Also, for mountains, try searching the forums for the word "tectonic." You should come up with some threads where those forces are discussed. (In great and sometimes correct detail. Thanks for the chuckle, Joe.)

09-01-2009, 06:56 AM

How do Mountains form. There are FOUR methods by which mountains form.

#1: Plate Tectonics. This is the means by which large portions of the earth crusts 'float' over a liquid core. This is how the Rocky Mountains have Formed. These are NEW (formed around the Cretacuos period @65 million years ago) mountains geologically speaking, and have formed as the PACIFIC PLATE is forced under the NORTH AMERICA PLATE. This is why at the tops of the mountains fossils of Marine Life can be found.


Now, OLDER mountains like the Appalacians were formed many millions of years ago but through erosion these mountains are worn down and appear more gentle and covered with vegetation, compared to the Rockies or the Himilayas which are more barren and rugged.

#2: Volcanism. This method is responsible for mountains like those in the Hawaiian islands, as well as mountains like Mount Baker, Mount St Helens and Mount Fuji and Mount Vesuvius. These mountains, while not 'huge' like the Rockies or the Himalayan mountains, can form large ranges, most notably like those along the Pacific 'Ring of Fire' most notable with the Alaskan Pan Handle and the Japanese Islands.

#3: Meteor Impacts A large enough Meteor could theoretically through up enough matter as to create a ring shaped mountain range, such an event would likely never be witness by us on earth, as it would likely spell the extinction of most if not all life on earth.

#4: The Gods Simply put them there: OK, this final method is fine for some forms of fantasy worlds (Flat Earth, or other non-realistic/fantasy worlds).

Now, regardless of which method you use for your world/concept, understand that in the case of the Earth, we have a molten core. If the world you are thinking of does not have a molten core, you will likely never have mountains. No Liquid Core = No Plate Tectonics = No Volcanoes which means no new mountains would form, and those that were present from past events would have likely worn away from erosion long ago.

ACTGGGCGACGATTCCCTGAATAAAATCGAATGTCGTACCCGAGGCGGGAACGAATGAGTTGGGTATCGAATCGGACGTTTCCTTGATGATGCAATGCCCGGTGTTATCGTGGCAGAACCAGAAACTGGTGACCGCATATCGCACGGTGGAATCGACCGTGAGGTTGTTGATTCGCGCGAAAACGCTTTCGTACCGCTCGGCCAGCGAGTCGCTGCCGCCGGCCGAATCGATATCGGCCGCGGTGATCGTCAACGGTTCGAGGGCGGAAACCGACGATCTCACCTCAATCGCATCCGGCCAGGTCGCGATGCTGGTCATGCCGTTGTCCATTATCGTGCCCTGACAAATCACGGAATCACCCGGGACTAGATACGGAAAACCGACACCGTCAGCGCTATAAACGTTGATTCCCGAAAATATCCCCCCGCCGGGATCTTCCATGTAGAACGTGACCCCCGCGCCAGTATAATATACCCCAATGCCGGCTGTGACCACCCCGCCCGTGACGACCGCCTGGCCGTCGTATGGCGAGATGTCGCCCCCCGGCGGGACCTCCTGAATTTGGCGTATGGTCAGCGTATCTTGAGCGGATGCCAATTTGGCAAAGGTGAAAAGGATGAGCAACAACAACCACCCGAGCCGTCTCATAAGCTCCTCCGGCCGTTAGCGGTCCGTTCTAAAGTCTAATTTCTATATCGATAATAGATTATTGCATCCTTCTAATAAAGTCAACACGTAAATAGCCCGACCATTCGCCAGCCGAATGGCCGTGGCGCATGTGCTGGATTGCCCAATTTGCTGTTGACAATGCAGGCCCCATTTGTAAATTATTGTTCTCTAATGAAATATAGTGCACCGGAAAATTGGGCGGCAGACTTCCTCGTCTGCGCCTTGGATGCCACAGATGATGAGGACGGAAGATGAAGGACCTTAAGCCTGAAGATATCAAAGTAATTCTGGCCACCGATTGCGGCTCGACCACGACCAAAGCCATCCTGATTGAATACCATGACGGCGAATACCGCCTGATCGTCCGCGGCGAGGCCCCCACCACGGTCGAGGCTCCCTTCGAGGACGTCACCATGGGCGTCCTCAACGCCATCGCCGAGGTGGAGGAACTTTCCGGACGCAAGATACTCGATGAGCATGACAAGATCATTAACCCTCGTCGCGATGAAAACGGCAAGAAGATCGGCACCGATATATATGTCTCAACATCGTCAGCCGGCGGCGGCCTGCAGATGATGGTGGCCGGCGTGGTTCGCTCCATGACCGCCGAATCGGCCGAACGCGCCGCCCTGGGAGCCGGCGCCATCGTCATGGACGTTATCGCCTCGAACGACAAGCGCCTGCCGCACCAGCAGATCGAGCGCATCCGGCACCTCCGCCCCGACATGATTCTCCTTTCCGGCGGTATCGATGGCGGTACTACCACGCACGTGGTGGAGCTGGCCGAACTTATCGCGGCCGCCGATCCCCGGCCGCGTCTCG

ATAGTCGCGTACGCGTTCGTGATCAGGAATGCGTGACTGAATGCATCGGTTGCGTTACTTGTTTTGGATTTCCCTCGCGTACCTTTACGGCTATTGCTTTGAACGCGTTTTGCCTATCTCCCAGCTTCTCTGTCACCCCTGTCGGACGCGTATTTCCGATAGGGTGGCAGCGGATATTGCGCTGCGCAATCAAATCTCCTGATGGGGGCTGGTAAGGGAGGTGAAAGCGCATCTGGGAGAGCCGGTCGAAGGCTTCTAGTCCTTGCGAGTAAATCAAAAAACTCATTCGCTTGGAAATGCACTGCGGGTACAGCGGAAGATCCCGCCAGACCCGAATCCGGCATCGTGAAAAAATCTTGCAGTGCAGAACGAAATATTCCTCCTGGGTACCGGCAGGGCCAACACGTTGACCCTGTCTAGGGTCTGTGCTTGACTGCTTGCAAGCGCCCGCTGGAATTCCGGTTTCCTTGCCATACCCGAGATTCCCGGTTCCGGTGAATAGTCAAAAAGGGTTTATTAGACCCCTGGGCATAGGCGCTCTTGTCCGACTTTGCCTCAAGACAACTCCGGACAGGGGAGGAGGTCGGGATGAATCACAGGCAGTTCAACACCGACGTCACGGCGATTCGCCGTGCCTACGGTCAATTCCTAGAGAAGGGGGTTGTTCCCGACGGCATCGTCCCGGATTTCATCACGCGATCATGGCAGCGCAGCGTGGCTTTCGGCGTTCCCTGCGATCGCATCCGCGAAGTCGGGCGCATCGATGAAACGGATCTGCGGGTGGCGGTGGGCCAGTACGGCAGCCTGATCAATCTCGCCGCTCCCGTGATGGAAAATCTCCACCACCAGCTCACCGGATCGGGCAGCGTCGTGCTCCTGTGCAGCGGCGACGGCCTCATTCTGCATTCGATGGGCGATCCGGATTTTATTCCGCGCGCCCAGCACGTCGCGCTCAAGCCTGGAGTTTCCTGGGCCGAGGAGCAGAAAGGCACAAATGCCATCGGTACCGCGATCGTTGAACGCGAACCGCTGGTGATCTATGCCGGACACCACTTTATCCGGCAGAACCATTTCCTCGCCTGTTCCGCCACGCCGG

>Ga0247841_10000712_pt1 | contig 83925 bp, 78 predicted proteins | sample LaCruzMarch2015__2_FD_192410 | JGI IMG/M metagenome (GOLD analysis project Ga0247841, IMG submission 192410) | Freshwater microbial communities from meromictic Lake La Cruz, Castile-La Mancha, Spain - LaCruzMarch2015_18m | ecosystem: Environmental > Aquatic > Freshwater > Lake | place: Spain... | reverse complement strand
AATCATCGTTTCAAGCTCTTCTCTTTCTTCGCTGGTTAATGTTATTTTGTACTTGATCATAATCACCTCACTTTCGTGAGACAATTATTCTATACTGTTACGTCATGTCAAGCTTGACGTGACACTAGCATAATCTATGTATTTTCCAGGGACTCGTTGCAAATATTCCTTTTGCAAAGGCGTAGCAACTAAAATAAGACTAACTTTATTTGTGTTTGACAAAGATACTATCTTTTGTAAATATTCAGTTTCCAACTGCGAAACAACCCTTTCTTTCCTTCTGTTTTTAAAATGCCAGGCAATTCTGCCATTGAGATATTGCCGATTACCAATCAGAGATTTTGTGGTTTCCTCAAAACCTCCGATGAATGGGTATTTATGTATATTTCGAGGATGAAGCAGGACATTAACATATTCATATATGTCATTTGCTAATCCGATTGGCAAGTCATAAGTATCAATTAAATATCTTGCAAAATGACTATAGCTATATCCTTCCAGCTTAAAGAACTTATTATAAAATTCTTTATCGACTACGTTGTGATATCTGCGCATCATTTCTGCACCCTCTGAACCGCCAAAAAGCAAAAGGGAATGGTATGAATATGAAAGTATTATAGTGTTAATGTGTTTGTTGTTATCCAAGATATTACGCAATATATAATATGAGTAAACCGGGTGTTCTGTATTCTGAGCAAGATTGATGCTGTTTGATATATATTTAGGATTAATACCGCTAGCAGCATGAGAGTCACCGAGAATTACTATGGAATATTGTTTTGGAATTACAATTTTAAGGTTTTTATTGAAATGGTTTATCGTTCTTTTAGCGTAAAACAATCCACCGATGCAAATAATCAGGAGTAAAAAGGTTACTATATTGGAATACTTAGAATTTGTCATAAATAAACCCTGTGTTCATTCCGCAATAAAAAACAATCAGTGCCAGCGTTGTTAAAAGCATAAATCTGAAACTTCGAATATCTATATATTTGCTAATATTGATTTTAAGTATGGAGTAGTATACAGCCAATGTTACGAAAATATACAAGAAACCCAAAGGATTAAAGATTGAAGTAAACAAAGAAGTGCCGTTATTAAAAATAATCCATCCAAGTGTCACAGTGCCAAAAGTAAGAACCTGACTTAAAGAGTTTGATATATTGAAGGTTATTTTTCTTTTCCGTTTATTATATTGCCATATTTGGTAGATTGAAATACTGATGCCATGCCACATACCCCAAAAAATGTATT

Note in a Fantasy Campaign with Gods etc., These factors would not matter as the Gods/Magic could create new mountains at any time.


Forests are probably the oldest terrestrial vegetative collection on earth. Conifer trees outdate decidious by millions of Years. They date back to the Carboniferous period (approximately 300 million years ago).

Deciduous trees did not appear until the Cretaceous period along with flowers and grasses did not evolve until this period. That's right, other than ferns, evergreen trees, and other cycads, the time of the the dinosaurs were not very 'green'.


So, where do forests form? Any temperate climate with ample rainfall. They will not form in areas of permafrost (Tundra/Arctic regions), or deserts. This is why the prairies are mostly devoid of forests, (Rain Shadow region), and the Province/States of British Columbia, Washington and Oregon are mostly forest. Temperate/Ample Rainfall.

Again, in a fantasy world, these can be located anywhere as best fits the story you are trying to tell.